Rep. Jan Schakowsky and Rep. Rahm Emanuel are leading a drive to pressure House Speaker J. Dennis Hastert to cancel Wednesday's address to Congress by Iraqi Prime Minister Nouri al-Maliki because he condemned Israeli attacks on Lebanon -- putting him at odds with U.S. policy.
Emanuel and Schakowsky, both Illinois Democrats with party leadership positions, were circulating a letter Monday among colleagues stating "with mounting evidence that the Iraqi leadership's goals are not in the best interests of the United States -- nor the Middle East -- Prime Minister Maliki's address is inappropriate.
"We are unaware of any prior instance where a world leader who actively worked against the interests of the United States was afforded such an honor.''
The visit of al-Maliki comes as violence in Israel and Lebanon, triggered by Hezbollah's kidnapping of Israeli soldiers in Israel, has overshadowed the ongoing bloodshed in Iraq and made a complex situation even more complicated.
The Bush White House, in standing with Israel, is not calling for a cease-fire between Israel and Hezbollah for two reasons: It would leave Hezbollah with missiles to launch another day and Hezbollah would continue to undermine the fragile government of Lebanese Prime Minister Fuad Saniora.
Schakowsky and Emanuel drafted their letter after the New York Times ran a story last week quoting al-Maliki stating that "we call on the world to take quick stands to stop the Israeli aggression."
The protests of Schakowsky and Emanuel to Hastert, an Illinois Republican, come in a larger Mideast context -- growing concern about Iranian threats and the U.S. support of a fledgling Iraqi government, supported by the Bush White House, that is anti-Israeli and anti-Semitic.
Last week Schakowsky, along with Rep. Dan Burton, an Indiana Republican, circulated among their colleagues a letter to Bush asking him to denounce Iraqi Parliament Speaker Mahmoud al-Mashhadani after he accused Jews of masterminding killings in Iraq carried out by Sunni or Shiite insurgents.
A July 13 Associated Press story quoted al-Mashhadani stating "These acts are not the work of Iraqis. I am sure that he who does this is a Jew and the son of a Jew."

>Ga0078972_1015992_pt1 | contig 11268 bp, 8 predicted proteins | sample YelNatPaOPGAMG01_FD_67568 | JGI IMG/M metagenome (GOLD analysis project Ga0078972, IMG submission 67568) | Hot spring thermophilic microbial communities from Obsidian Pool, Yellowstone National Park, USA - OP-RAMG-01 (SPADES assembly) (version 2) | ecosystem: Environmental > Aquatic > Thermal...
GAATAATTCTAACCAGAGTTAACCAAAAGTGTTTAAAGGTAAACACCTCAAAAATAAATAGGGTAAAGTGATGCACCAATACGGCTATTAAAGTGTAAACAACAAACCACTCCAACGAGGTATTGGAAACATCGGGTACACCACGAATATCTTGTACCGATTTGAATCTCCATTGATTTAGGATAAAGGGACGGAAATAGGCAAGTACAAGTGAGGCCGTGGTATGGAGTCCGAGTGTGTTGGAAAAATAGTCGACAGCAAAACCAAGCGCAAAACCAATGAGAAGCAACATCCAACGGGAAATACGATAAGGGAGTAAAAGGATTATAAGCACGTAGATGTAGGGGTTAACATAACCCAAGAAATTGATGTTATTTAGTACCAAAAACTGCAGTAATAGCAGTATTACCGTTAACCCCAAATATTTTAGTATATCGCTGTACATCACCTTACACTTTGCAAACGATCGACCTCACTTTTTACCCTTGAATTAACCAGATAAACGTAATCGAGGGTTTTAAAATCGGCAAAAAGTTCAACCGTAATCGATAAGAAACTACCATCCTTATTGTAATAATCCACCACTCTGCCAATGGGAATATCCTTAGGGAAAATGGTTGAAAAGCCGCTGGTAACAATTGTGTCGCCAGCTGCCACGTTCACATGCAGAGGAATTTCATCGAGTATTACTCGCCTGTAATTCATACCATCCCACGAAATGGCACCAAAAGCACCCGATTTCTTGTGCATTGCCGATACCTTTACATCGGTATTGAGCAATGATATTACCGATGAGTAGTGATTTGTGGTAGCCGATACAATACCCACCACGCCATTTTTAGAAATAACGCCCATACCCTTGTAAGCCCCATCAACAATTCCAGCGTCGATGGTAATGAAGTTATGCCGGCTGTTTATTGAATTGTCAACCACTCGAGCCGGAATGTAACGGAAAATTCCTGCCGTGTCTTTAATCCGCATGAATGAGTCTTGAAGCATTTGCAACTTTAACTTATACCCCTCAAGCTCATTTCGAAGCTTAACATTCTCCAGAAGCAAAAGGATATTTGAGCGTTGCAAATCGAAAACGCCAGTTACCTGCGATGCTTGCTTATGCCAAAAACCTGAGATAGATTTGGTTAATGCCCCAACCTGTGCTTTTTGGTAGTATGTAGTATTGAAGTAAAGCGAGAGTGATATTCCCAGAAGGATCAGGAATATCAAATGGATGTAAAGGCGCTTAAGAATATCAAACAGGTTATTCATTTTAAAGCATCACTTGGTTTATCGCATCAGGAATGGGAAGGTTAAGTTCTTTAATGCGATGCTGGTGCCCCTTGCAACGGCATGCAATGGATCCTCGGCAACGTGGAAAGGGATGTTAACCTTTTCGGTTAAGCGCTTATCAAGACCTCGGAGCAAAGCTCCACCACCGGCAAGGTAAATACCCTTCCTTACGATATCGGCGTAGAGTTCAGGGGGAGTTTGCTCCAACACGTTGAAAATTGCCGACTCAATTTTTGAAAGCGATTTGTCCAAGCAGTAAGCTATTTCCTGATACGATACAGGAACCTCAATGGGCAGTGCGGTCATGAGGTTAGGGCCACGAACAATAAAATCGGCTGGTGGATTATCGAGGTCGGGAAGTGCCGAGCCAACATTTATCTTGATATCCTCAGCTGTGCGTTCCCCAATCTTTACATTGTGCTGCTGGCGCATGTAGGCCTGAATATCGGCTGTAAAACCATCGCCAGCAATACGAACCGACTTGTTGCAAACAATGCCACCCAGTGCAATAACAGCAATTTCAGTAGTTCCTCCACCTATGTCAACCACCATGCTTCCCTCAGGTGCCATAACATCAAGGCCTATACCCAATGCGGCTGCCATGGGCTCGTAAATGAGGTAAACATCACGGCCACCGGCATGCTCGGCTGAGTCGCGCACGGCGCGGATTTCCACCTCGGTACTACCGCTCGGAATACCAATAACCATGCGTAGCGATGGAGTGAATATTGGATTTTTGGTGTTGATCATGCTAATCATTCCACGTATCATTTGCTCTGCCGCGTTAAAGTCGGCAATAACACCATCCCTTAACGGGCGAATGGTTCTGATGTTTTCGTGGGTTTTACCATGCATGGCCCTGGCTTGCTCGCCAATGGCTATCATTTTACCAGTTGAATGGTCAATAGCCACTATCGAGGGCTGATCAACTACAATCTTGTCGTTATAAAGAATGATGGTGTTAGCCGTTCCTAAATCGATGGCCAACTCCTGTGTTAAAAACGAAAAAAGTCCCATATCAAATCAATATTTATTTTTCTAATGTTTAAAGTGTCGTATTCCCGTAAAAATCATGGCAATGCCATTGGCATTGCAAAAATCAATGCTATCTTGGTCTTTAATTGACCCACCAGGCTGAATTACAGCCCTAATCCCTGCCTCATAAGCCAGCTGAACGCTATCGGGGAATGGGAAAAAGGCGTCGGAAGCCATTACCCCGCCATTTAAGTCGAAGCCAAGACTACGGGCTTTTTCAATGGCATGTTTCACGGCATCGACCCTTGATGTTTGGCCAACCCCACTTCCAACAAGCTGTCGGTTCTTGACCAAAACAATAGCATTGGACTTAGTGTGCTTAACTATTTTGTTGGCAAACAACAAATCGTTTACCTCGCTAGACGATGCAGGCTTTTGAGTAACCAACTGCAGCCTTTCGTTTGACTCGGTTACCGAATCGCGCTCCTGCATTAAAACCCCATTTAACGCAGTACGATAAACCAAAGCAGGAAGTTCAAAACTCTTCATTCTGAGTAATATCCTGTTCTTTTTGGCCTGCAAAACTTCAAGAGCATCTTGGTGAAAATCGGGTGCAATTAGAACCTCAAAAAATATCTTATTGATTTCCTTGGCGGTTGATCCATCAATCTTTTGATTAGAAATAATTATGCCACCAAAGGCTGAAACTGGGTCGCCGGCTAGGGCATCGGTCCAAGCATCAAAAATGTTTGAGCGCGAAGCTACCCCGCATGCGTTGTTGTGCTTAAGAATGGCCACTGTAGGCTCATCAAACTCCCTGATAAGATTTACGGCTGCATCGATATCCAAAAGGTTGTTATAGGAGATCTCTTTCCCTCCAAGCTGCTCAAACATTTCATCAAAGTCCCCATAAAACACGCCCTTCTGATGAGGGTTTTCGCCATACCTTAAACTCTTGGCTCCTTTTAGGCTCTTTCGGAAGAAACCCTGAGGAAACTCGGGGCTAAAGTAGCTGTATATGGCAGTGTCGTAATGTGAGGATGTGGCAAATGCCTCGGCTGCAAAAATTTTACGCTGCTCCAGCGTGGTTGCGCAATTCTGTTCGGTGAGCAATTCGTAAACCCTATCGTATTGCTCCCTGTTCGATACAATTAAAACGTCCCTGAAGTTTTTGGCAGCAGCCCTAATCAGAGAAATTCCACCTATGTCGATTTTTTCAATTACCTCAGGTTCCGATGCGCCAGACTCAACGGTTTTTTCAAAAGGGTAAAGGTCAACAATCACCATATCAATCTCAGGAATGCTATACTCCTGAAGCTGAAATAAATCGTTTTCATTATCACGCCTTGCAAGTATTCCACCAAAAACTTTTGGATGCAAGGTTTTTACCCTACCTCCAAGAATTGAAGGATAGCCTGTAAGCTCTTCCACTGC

The remarks are false and contemptible.
President Bush meets with al-Maliki today in the Oval Office, followed by a news conference.
Al-Maliki will deliver an address to a joint session of Congress on Wednesday in the House chamber and also meet with the speaker and other members of Congress.
I asked the White House for comment on the letters and was directed to last Thursday's briefing by Tony Snow, the White House press secretary. Then, he was asked about al-Maliki condemning Israel and if it represented a sharp break with Bush.
Snow said it was not and talked about the need for the United States to bolster the growth of democracy in Iraq.
"You've got to understand that Prime Minister Maliki is running a unity government and he is going to express the opinions of that government."
Opinions are one thing. Blatant falsehoods are another.
Hastert has been to Iraq. Last month, he met al-Maliki as well as his counterpart, the Iraqi speaker, and praised them both.
I called Hastert's office for reaction to the letters from Schakowsky and Emanuel. I was told that Hastert had no intention of canceling the al-Maliki invitation. Hastert's office steered me to Rep. Eric Cantor (R-Va.) if I wanted a further response.
All of a sudden, Cantor? Cantor is the only Jewish Republican in the House. Regarding al-Maliki assertions about Israeli aggression: Cantor said it at least three times in our brief chat. The prime minister was "dead wrong."